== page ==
Legal Question in Real Estate Law in California

Documentary Transfer Tax on Quitclaim

Here's excerpt from advice recv'd:

Re: grant deed when grantor has remarried

Due to the possibility that the ex-husband's new wife may have acquired an interest in the house, she should also be a grantor; but since her interest, if any, would be difficult to determine, she should quitclaim rather than grant her interest.

Reply Posted By:

Bryan Whipple

I was able to file PCOR and Grant Deed from my ex-husband. However, when I tried to record the quitclaim from his new wife, the Clerk-Recorder said I needed to pay a documentary transfer tax. Why is the grant deed exempt from this tax, but not the quitclaim deed? The assessed value of the market value of the house is about $1 million. I don't want to pay this transfer tax, but I don't see why I have to.

(btw, thanks for your reply and previous advice)

Asked on 7/13/07, 8:56 pm

1 Answer from Attorneys

Bryan Whipple Bryan R. R. Whipple, Attorney at Law

Re: Documentary Transfer Tax on Quitclaim

The transfer between ex-spouses as part of a divorce settlement is exempt as a matter of statute; see Revenue & Taxation Code section 11927. However, your ex-husband's new wife is not in that exemption category.

You should have a different exemption; your is under R&TC 11911, which applies to deeds issued to remove a cloud on title.

In theory, you do need to pay a transfer tax on the value of whatever portion or ownership she may have acquired. However, her interest would be very small, possibly zero (and difficult to determine except by a divorce lawyer with special software used for determining a spouse's "pro tanto" interest). If it's a million-dollar house, and the ex and the new wife have been married less than a year, her interest is probably less than 1% and the transfer tax ought to be around ten bucks, at most. However, I think you should just say it's a quitclaim to remove cloud on title per R&TC 11911.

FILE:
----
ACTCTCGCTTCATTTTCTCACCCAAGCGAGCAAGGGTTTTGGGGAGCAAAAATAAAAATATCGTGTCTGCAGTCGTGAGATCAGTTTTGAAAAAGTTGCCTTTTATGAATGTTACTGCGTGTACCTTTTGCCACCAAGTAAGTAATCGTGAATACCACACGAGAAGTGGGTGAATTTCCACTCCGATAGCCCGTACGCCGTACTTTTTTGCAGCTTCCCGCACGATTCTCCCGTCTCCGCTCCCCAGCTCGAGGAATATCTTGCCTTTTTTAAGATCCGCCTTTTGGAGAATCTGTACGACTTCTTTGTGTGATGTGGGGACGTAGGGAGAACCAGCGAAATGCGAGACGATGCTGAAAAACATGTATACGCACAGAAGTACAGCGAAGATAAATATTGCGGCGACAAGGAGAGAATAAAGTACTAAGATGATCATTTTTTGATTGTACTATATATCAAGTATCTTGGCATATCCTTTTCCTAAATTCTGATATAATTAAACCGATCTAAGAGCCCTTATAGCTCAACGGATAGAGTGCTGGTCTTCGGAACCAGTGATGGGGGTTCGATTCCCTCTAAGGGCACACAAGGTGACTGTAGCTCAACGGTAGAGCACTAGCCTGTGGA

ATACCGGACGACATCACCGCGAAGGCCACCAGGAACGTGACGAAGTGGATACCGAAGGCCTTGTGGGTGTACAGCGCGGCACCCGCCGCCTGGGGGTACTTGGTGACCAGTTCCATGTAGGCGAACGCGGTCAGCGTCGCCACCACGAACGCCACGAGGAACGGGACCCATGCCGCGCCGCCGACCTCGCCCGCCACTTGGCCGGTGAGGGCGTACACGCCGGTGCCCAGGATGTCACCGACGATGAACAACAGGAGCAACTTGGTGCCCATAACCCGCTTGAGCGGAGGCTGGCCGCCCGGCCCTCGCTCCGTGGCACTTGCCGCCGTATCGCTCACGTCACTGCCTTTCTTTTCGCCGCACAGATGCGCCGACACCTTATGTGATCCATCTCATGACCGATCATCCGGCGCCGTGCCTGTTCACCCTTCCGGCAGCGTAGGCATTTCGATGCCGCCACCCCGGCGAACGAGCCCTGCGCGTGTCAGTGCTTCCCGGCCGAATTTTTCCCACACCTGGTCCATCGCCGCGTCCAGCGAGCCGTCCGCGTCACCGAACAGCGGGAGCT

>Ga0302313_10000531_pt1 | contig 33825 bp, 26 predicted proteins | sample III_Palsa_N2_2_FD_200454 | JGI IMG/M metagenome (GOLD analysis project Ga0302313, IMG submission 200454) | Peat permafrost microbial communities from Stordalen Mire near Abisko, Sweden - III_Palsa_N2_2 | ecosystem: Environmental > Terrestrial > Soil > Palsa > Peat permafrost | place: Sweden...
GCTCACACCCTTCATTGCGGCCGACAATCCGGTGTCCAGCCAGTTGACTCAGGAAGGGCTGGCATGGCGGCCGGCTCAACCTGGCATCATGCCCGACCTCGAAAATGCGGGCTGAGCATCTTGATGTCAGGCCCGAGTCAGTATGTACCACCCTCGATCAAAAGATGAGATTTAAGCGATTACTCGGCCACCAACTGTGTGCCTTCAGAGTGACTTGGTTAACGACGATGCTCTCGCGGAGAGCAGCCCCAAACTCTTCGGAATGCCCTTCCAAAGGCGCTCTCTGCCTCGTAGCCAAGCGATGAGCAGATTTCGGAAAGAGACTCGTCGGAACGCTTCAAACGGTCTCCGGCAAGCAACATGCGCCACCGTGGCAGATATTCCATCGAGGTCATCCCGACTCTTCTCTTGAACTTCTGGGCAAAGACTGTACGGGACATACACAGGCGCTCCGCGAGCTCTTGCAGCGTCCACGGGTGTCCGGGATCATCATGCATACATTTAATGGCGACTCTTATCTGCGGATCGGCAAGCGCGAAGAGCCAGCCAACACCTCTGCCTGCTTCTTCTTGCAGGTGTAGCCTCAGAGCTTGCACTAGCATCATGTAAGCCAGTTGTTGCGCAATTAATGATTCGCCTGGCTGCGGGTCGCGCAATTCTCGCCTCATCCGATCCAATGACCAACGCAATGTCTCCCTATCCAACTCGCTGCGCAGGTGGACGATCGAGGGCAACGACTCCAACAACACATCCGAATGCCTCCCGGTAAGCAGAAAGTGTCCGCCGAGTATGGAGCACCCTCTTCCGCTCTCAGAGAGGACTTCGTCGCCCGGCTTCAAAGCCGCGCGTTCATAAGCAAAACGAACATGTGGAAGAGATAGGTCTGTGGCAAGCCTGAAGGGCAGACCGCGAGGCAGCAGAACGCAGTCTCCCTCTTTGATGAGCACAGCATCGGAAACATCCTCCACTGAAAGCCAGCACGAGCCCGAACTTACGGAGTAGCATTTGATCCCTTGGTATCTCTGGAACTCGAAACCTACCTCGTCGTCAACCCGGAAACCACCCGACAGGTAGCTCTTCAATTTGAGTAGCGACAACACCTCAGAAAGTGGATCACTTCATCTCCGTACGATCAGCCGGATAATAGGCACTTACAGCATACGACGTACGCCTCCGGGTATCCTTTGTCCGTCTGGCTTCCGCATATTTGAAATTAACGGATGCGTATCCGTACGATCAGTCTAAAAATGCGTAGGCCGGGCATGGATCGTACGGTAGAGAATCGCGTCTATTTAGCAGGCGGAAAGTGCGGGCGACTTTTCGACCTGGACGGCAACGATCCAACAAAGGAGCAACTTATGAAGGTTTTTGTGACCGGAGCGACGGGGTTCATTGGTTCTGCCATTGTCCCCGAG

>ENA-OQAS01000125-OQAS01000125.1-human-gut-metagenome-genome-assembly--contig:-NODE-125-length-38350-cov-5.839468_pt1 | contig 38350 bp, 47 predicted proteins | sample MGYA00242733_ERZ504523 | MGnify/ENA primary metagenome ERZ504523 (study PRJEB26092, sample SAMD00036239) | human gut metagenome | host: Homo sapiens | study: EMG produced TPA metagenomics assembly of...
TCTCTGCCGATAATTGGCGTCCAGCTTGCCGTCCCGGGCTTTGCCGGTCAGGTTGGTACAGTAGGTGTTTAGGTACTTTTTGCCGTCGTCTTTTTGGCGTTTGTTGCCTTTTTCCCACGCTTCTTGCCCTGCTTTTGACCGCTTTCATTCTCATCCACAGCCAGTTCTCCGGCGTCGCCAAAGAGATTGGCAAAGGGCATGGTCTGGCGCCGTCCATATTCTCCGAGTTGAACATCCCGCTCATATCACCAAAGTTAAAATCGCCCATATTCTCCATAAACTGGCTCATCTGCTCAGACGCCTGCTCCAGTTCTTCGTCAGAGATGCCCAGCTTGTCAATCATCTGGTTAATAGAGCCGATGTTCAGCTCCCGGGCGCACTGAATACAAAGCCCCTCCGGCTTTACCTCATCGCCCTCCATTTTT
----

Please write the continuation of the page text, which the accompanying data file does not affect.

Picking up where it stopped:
Note that the recorder is supposed to rely upon whatever the person asking to record the deed declares, unless there is reason to doubt the declaration. Of course, if you say the house is worth $1 million, without claiming the exemption, they'll tax you on the whole million, which would be $1,100, more in some cities.

For a very good discussion of this subject, open the Sonoma County Recorder's page at and then click on the link for their DTT flyer. Note that they determine the tax based on what you declare; just point out that you're entitled to an exemption and that should do it.

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Answered on 7/13/07, 10:16 pm

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